مدل جبری کلی برای بهینه سازی تصمیمات موجودی در زنجیره تامین پیچیده چند مرحله ای
|کد مقاله||سال انتشار||مقاله انگلیسی||ترجمه فارسی||تعداد کلمات|
|20539||2009||10 صفحه PDF||سفارش دهید||محاسبه نشده|
Publisher : Elsevier - Science Direct (الزویر - ساینس دایرکت)
Journal : Transportation Research Part E: Logistics and Transportation Review, Volume 45, Issue 3, May 2009, Pages 409–418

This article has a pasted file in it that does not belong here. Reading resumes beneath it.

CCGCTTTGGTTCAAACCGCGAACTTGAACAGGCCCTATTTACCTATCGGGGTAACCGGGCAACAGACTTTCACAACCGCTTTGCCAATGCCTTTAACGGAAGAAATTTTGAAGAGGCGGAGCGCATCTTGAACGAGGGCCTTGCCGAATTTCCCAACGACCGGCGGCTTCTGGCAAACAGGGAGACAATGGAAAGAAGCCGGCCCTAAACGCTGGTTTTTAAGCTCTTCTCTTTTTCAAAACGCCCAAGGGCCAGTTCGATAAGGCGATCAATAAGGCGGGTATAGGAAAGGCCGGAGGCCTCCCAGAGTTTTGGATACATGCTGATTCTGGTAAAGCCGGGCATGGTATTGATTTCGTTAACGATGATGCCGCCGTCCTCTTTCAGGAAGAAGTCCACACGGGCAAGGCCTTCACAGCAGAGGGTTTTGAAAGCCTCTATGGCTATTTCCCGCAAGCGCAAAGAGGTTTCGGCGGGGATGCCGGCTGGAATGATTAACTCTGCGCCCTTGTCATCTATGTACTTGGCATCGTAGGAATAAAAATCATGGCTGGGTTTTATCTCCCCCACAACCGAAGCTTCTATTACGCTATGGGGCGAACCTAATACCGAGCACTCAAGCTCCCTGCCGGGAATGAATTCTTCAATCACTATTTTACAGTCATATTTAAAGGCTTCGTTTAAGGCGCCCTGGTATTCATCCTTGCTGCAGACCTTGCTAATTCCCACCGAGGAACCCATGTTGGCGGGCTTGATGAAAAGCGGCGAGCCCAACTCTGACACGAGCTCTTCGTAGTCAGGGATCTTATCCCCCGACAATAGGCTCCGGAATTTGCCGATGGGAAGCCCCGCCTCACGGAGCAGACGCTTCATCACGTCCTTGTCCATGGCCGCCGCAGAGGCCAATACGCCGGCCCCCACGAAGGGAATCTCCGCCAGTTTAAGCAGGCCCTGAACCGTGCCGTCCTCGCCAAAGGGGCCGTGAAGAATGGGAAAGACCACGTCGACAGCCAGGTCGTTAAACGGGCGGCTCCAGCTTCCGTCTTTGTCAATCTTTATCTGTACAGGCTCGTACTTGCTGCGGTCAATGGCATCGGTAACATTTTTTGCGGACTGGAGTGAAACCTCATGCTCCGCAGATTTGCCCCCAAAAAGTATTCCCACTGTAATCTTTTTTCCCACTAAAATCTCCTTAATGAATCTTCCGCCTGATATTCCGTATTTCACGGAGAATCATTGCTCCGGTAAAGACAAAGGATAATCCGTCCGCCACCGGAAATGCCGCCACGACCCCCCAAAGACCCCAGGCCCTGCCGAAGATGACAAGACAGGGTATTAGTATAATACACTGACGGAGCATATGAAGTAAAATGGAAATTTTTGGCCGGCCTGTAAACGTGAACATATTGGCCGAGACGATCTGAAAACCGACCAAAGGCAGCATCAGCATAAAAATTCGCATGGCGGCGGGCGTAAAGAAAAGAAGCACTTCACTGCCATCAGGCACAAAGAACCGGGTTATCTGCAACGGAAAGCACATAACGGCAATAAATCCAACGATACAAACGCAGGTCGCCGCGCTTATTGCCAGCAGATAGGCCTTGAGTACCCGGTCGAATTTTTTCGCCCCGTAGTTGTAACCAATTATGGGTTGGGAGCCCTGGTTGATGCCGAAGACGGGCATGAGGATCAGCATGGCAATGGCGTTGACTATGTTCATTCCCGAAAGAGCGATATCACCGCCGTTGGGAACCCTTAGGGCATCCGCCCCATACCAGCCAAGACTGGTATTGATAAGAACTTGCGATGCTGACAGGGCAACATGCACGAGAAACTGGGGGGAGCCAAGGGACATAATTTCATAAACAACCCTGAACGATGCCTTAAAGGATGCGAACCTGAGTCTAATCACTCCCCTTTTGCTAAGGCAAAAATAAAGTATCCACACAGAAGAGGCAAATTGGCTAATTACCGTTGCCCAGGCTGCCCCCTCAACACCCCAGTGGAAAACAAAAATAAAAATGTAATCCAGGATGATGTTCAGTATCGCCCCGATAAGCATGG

In this paper, we deal with more generalized inventory coordination mechanism in an n-stage, multi-customer, non-serial supply chain, where we extend and generalize pervious works that use algebraic methods to optimize this coordinated supply chain. We establish the recursive expressions for this multi-variable optimization problem. These expressions are used for the derivation of the optimal replenishment policy and the development of the solution algorithm. Further, we describe a simple procedure that can help in sharing the coordination cost benefits to induce all stages to adopt the inventory coordination mechanism. We provide a numerical example for illustrative purposes.